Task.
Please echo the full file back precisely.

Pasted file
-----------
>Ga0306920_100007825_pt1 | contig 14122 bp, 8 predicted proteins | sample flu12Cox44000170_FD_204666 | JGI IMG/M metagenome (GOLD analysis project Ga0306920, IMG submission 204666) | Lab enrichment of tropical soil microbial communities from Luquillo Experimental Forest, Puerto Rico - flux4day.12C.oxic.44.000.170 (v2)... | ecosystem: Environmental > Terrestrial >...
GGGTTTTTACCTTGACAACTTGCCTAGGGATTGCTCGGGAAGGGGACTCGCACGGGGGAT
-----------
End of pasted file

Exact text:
>Ga0306920_100007825_pt1 | contig 14122 bp, 8 predicted proteins | sample flu12Cox44000170_FD_204666 | JGI IMG/M metagenome (GOLD analysis project Ga0306920, IMG submission 204666) | Lab enrichment of tropical soil microbial communities from Luquillo Experimental Forest, Puerto Rico - flux4day.12C.oxic.44.000.170 (v2)... | ecosystem: Environmental > Terrestrial >...
GGGTTTTTACCTTGACAACTTGCCTAGGGATTGCTCGGGAAGGGGACTCGCACGGGGGAT